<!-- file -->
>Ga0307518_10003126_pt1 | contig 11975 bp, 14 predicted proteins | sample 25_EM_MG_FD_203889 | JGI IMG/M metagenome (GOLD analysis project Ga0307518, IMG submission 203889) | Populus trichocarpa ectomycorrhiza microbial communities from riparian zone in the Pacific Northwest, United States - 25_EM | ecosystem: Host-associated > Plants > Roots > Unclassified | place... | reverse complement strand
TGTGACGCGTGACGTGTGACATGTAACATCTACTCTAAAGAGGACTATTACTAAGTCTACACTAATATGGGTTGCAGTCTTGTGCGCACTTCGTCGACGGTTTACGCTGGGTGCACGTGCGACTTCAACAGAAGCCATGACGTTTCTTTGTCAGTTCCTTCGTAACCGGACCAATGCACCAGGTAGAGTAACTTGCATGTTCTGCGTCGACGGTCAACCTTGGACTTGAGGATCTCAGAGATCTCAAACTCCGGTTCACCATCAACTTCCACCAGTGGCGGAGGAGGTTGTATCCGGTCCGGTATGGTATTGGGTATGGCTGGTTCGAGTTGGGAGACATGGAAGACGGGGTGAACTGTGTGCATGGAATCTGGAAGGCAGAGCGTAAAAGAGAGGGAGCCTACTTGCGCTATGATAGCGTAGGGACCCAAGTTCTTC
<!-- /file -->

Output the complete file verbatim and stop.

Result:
>Ga0307518_10003126_pt1 | contig 11975 bp, 14 predicted proteins | sample 25_EM_MG_FD_203889 | JGI IMG/M metagenome (GOLD analysis project Ga0307518, IMG submission 203889) | Populus trichocarpa ectomycorrhiza microbial communities from riparian zone in the Pacific Northwest, United States - 25_EM | ecosystem: Host-associated > Plants > Roots > Unclassified | place... | reverse complement strand
TGTGACGCGTGACGTGTGACATGTAACATCTACTCTAAAGAGGACTATTACTAAGTCTACACTAATATGGGTTGCAGTCTTGTGCGCACTTCGTCGACGGTTTACGCTGGGTGCACGTGCGACTTCAACAGAAGCCATGACGTTTCTTTGTCAGTTCCTTCGTAACCGGACCAATGCACCAGGTAGAGTAACTTGCATGTTCTGCGTCGACGGTCAACCTTGGACTTGAGGATCTCAGAGATCTCAAACTCCGGTTCACCATCAACTTCCACCAGTGGCGGAGGAGGTTGTATCCGGTCCGGTATGGTATTGGGTATGGCTGGTTCGAGTTGGGAGACATGGAAGACGGGGTGAACTGTGTGCATGGAATCTGGAAGGCAGAGCGTAAAAGAGAGGGAGCCTACTTGCGCTATGATAGCGTAGGGACCCAAGTTCTTC